“A place that loved a drink, a party and a punt..” So wrote Henry Lawson about Louth.
Not a lot has changed for Louth in that respect. They have a reputation for staging a great party and this shows through at the annual race meeting each August, the ‘Louth Races’.
Racegoers just love the sheer isolation of Louth, the colourful bush characters and the experience of watching the horses thunder past the winning post in a cloud of dust!
The Darling River township of Louth (present population about 30), was established in 1859 when an Irishman named Mathews built a pub to cater for the passing land and river-boat trade.
The village grew considerably so that by the turn of the century Louth not only boasted several hotels, shops and a bush nurses outpost but also its own newspaper. Now just a mere shadow of its former self, the quaint village is ideally located for access to the Darling River Run and affords a choice of eastern or western routes along the Darling River downstream to Tilpa, as well as the upstream section to Bourke and beyond ‘Back O Bourke’.
Nearby, the historic million-acre Dunlop Station was the first sheep station in the world to use mechanical shears in 1888. Toorale Station, one of the state’s newest National Parks, sprawls over 91,000 hectares just NW of Louth and boasts a remarkable history. In December 1892 Henry Lawson slaved away in the 46-stand Toorale shearing shed for a month and the experience forever influenced his writing about the hardship of life in the bush and how important mateship was to survive there.
Louth also is the site of an amazing and emotive structure known as ‘The Celtic Cross’, a polished granite, 24 feet high cross that dominates the cemetery on the hill overlooking the town. The monument was constructed by the founder of Louth, Thomas Matthews, who erected it as a perpetual memorial to his wife, Mary Mathews, who died in 1886. This magnificent granite monument was so skilfully designed and positioned that at sunset each day it reflects the suns image into the village of Louth. On the 19th August, the anniversary of her death, the reflection is able to be seen from The Retreat, which was her home. The monument is no only testament to the love and devotion of a husband for his wife but also the accuracy of navigation technology of the 1800s as its alignment was reportedly aided by one of the riverboat captains of the Darling River. Recent studies by the Surveyor General’s Department of NSW expressed amazement in the skills of the surveyors and ships Captains of the 1870s who were able to develop this engineering phenomenon with the limited equipment they had.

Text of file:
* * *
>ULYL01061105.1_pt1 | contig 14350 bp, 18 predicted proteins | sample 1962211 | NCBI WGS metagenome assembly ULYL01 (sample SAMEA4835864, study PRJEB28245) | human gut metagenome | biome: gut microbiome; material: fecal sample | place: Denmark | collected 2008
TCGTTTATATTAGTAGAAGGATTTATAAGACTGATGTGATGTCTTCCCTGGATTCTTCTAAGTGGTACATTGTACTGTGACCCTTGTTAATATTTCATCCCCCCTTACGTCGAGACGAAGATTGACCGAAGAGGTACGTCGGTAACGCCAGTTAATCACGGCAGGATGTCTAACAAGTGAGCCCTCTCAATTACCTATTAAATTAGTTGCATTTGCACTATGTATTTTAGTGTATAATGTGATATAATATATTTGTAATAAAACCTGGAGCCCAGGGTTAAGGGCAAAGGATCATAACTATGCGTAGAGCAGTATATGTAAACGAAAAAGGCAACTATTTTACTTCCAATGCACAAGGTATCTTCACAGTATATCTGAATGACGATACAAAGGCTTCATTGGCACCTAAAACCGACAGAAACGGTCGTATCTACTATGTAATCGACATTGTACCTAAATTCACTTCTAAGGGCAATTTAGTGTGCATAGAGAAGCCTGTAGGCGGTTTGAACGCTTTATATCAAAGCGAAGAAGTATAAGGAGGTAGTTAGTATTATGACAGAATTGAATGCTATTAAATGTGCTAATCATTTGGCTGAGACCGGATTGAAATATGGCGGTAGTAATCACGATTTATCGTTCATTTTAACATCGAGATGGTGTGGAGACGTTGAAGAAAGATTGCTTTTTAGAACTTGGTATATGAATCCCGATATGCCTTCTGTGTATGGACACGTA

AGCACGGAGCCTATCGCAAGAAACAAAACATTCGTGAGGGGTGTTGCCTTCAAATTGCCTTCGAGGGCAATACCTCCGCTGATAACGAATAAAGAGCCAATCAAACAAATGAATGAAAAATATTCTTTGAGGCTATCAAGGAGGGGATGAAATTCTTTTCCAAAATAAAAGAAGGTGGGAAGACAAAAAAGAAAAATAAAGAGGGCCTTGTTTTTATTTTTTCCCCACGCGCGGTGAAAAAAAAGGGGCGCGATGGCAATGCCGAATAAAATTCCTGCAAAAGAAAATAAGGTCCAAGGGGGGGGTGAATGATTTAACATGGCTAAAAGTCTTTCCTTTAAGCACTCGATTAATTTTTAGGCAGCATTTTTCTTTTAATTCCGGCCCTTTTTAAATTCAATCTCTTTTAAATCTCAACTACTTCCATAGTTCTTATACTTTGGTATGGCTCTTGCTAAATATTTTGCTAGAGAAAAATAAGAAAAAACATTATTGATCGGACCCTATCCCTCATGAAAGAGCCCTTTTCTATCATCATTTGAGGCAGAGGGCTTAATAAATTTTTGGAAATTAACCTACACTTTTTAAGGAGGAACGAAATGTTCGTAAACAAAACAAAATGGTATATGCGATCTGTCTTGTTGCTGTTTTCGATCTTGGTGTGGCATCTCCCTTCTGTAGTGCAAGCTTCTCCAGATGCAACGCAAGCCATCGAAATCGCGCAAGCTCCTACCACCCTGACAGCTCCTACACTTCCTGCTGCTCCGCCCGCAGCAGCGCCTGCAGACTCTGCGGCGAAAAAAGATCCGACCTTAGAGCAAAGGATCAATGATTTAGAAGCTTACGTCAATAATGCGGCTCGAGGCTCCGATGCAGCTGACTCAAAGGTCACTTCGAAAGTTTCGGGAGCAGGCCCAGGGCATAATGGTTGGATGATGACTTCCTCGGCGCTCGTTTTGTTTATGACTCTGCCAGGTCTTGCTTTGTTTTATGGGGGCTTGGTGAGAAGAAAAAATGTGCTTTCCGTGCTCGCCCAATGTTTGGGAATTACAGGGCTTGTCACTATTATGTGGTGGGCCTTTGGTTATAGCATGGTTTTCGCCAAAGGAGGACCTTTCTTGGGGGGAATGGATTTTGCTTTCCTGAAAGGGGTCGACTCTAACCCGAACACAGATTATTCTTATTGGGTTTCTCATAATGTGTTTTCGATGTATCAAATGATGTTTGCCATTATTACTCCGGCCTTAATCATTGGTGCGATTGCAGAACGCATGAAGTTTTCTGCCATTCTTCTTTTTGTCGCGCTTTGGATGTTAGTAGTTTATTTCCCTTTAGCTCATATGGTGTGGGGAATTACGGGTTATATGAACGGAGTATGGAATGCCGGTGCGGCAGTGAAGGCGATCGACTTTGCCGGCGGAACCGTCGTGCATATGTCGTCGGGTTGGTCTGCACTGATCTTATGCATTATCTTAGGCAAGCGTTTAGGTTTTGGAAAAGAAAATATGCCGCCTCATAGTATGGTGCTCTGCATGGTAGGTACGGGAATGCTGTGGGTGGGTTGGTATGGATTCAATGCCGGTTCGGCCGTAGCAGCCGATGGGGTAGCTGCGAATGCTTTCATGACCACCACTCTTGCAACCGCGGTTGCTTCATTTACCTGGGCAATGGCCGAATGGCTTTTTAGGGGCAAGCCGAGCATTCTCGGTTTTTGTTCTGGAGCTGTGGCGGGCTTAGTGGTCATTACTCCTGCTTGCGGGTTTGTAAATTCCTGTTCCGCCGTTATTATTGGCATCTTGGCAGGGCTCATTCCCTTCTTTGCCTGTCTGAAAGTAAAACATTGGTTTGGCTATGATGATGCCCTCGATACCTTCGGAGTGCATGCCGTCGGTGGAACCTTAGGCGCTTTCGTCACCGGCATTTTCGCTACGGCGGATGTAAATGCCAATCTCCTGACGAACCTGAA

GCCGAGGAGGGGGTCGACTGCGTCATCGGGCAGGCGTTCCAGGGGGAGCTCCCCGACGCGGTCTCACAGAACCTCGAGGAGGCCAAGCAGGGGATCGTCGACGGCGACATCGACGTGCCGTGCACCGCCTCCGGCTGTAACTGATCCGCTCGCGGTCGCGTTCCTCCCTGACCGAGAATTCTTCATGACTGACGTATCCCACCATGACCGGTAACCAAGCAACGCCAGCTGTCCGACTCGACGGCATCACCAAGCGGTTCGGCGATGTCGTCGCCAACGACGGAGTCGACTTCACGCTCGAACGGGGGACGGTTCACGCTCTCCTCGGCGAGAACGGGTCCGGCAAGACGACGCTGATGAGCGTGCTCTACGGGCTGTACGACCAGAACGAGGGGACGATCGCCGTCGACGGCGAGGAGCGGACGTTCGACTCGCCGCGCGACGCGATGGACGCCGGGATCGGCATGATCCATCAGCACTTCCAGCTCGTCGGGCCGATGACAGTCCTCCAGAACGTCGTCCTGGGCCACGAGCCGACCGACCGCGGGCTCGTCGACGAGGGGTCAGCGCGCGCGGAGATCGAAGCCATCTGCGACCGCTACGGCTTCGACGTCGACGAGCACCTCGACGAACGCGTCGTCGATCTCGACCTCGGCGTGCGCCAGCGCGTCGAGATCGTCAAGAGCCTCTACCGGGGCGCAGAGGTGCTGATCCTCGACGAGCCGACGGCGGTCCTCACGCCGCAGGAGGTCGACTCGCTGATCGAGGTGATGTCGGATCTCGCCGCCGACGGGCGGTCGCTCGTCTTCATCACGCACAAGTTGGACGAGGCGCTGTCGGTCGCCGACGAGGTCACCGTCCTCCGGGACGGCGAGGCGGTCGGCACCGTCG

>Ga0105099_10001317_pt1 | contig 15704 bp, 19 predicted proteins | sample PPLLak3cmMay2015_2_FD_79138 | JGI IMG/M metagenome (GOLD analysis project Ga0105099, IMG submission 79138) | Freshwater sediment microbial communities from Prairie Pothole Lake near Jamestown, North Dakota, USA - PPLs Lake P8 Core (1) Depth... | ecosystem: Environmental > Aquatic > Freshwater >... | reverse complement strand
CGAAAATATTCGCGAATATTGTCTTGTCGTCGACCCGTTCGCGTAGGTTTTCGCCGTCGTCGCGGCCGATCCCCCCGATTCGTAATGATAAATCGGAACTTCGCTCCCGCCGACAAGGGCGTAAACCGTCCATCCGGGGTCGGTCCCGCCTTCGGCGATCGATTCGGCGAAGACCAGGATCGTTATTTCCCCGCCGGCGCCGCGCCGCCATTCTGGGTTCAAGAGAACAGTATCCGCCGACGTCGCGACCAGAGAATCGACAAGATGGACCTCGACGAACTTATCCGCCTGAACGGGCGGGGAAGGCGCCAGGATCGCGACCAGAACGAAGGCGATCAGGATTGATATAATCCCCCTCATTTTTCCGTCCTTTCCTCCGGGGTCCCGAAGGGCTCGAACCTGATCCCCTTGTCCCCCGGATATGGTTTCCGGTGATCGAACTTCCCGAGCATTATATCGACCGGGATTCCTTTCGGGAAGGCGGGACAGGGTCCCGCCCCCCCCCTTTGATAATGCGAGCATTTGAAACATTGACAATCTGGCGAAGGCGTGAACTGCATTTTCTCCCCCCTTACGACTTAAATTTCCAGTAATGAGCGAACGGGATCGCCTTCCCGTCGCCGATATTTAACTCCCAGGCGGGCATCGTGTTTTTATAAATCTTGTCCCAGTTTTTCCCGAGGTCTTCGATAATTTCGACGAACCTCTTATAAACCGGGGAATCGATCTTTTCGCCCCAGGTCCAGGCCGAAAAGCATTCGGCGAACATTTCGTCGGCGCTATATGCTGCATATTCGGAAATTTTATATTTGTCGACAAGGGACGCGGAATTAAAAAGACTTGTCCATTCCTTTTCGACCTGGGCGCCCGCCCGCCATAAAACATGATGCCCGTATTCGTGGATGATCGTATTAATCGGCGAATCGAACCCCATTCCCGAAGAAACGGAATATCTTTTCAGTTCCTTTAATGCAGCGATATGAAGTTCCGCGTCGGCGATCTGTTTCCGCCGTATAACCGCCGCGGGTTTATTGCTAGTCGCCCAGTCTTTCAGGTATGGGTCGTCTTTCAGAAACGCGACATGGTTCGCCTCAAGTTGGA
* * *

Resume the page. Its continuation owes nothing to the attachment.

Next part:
Visitors to Louth can observe this occurrence just prior to sunset on a cloudless afternoon, and the locals have thoughtfully marked the places throughout the year that the visitor can experience the 3 minute light show. Alternatively, head to Shindy’s Inn for a cold one – Dave takes everyone over to stand in exactly the right spot.
Golfing enthusiasts will find the village’s 9 hole golf course a real challenge… Locals and visitors alike are regularly seen hitting off and the Wednesday prior to the Louth Races sees anywhere up to 130 golfing enthusiasts compete in the annual Gundabooka Golf challenge. While in Louth be sure to drop into Shindy’s Inn for a cold beer, superb meals, basic grocery items, fuel, fishing bait and licences …. and of course a chat with the locals.
Louth has an undeniable reputation for staging a great annual race meeting that keeps crowds coming back… year after year and this year the date is August 11th 2018.
While racing in the village dates back to 1888 instead of horse and buggy, today’s racegoers are more likely to arrive in air-conditioned buses and cars, or by aeroplane. However, our great bush hospitality remains the same.
And while racegoers love the sheer isolation of Louth – the colourful bush characters and the experience of watching the horses thunder past the winning post in a cloud of dust – the action isn’t just confined to the Saturday. Instead, there are four days of entertainment and activities, so come along, join in the fun and embrace outback country racing at its best.
For more information on Louth Races, be sure to check out the website.
Contact the Back O’ Bourke Information & Exhibition Centre for further information and travel advice